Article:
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25 July 2013

Combining Al2O3 and SiO2 for nitride semiconductor LED passivation

Researchers in China have developed a silicon dioxide (SiO2) on aluminium oxide (Al2O3) passivation for nitride semiconductor light-emitting diodes (LEDs) that offers more than two orders of magnitude reduced current leakage under reverse bias [Hao Guo et al, Appl. Phys. Express, vol6, p072103, 2013]. Further, by patterning the SiO2 layer with an array of hemispheres, the light output power (LOP) is increased by up to 22% at 60mA.

The research was based at Chinese Academy of Sciences’ Institute of Microelectronics, Southeast University, and Nanchang University.

The epitaxial material was grown using metal-organic chemical vapor deposition (MOCVD) on patterned sapphire. The pattern of 2.1μm diameter, 0.9μm height and 0.9μm separation was created using photolithography and inductively coupled plasma (ICP) etch.

The LED nitride semiconductor layers consisted of a 30nm GaN buffer, 4.5μm n-GaN contact, six-pair InGaN/GaN multi-quantum-well active region, and 0.9μm p-GaN contact. These layers were followed by 240nm of indium tin oxide (ITO) as a transparent conducting layer on the p-contact. Chromium/platinium/gold metal layers for the electrodes were deposited on the n-GaN and ITO. The devices emitted at wavelengths of around 460nm. The fabricated LED devices measured 300μm x 700μm.

After experimenting with various Al2O3, silicon nitride and SiO2 passivation layers for the LED, the researchers decided to develop a combined SiO2/ Al2O3 oxide process. The Al2O3 was found to have a good surface passivation effect, as evidenced by a very low reverse bias (-5V) leakage current of -9.3x10-10A when applied using atomic layer deposition (ALD). The surface passivation offered by plasma-enhanced chemical vapor deposited (PECVD) SiO2 was relatively poor, with a reverse bias leakage of -1.8x10-7A. However, the light output power (LOP) from the LED was 45.4mW with SiO2 passivation, compared with 42.7mW for the Al2O3 layer.

The effect of the Al2O3 passivation is believed to be a decreased trap density near the surface. Such surface traps provide routes for reverse leakage currents and for non-radiative surface recombination.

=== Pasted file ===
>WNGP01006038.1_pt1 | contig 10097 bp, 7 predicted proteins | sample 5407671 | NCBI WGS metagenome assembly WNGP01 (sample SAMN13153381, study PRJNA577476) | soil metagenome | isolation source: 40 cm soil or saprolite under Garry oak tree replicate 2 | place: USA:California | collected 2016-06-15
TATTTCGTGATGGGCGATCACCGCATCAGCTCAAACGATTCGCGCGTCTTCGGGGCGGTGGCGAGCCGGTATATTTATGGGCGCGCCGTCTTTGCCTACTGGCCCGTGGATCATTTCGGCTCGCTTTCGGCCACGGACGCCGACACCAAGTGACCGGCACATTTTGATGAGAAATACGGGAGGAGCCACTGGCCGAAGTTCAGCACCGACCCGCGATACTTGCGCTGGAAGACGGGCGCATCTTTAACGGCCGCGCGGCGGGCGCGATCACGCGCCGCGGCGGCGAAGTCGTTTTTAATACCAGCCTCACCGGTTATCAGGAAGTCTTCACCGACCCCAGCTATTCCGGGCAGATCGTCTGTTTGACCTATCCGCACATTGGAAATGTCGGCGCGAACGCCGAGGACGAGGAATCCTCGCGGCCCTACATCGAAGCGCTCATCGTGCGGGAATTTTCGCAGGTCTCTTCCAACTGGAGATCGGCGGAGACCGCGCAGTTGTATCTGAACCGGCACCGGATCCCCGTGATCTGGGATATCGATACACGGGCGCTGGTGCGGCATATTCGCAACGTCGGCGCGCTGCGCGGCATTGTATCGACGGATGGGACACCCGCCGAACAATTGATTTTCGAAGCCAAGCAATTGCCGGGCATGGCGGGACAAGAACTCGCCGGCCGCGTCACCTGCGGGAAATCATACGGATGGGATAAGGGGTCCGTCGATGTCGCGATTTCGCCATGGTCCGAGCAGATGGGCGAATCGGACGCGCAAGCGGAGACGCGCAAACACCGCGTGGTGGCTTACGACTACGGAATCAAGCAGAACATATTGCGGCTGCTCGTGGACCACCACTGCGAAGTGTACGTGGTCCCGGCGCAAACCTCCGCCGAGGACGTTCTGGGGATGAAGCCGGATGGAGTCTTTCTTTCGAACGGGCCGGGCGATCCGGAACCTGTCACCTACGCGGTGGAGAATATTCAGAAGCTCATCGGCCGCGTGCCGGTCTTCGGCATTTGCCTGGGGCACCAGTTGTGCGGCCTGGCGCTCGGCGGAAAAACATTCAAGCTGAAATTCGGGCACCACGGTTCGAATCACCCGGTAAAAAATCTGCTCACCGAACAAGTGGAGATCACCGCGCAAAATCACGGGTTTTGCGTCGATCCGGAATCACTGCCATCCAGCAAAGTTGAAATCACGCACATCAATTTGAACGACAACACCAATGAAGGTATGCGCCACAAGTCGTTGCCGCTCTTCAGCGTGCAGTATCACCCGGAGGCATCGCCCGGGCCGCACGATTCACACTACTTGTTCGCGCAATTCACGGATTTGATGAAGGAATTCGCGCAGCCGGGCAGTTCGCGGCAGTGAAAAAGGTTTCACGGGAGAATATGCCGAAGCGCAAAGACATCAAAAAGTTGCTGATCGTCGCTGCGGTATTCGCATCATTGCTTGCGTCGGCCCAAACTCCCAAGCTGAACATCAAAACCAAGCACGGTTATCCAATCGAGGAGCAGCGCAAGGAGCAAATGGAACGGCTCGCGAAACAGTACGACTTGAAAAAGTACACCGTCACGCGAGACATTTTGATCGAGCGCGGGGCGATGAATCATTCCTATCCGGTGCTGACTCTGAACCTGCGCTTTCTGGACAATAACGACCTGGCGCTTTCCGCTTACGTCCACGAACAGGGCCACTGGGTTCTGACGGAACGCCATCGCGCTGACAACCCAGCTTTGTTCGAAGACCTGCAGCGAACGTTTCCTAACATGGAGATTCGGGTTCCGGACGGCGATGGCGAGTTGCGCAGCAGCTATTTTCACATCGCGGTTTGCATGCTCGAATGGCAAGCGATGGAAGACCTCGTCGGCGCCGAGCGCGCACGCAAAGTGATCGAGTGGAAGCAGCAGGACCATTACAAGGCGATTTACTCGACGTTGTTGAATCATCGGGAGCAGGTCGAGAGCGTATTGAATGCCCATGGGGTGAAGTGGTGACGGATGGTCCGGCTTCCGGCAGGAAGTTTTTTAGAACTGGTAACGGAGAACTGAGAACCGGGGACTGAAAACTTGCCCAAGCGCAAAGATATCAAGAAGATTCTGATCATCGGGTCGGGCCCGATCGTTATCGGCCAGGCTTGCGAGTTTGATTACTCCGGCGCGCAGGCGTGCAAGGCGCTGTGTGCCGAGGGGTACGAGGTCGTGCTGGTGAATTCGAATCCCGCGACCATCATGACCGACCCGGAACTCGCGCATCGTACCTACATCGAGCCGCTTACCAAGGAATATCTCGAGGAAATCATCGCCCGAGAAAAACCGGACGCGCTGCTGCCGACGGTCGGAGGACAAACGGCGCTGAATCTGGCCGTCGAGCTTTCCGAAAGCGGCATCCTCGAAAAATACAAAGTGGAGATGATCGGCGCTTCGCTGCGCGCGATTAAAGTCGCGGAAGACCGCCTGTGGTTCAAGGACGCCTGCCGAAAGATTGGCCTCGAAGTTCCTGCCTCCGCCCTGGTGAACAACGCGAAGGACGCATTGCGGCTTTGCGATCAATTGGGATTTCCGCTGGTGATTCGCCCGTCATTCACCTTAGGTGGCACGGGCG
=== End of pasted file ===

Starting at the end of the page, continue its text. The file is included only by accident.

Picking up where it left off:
In the combined SiO2/Al2O3 passivation (Figure 1), the top SiO2 was also patterned into a triangular array of 2μm-diameter hemispheres spaced by 1μm, designed to reduce total internal reflection and hence increase light extraction. The Al2O3 layer was 10nm and the SiO2 500nm.


Figure 1: (a) Schematic of LED on patterned sapphire with patterned SiO2/Al2O3 passivation. (b) Photograph of fabricated 300μm x 700μm LED chips.

The hemispheres were formed by photolithography into a soft resist, which was then transferred into the SiO2 via inductively coupled plasma etch. The hemispherical shape was achieved by reflowing the patterned photoresist, i.e. the photoresist is melted and the surface tension of the liquid pulls the material into hemispherical shapes. By varying the reflow time and temperature, different diameters and heights could be achieved (Table 1).

Sample Reflow temperature (°C) Reflow time (min) Hemisphere height (nm) Hemisphere base diameter (μm)
A 0 0 491 1.56
B 160 5 476 1.58
C 160 7 456 1.63
D 160 9 347 1.69
E 160 11 205 1.86

Table 1: Measured surface etching profiles of patterned SiO2/Al2O3 passivation layer under different reflow conditions.

The resulting LEDs had very similar current-voltage characteristics. At 60mA, the forward voltage was 3.1V for all six devices.

However, the light output from sample D was greatest (Figure 2): at 60mA, the LOP for samples A-E were, respectively, 49.2mW, 52.9mW, 53.5mW, 55.2mW, and 50.9mW. A reference device with conventional SiO2 passivation had an LOP at the same current of 45.4mW. The sample D value of 55.2mW was 21.6% greater than that of the reference.


Figure 2: (a) LOP of fabricated LEDs as function of injection current. (b) Reverse leakage current characteristics of sample D and reference.

Another reflection of the improved performance with Al2O3 was increased electrostatic discharge resilience under 2000V reverse voltage stress that yielded 93.67% functioning devices for sample D, compared with 82.69% for the reference device.

Tags: Silicon dioxide on aluminium oxide passivation GaN LEDs MOCVD ICP etch


The author Mike Cooke is a freelance technology journalist who has worked in the semiconductor and advanced technology sectors since 1997.

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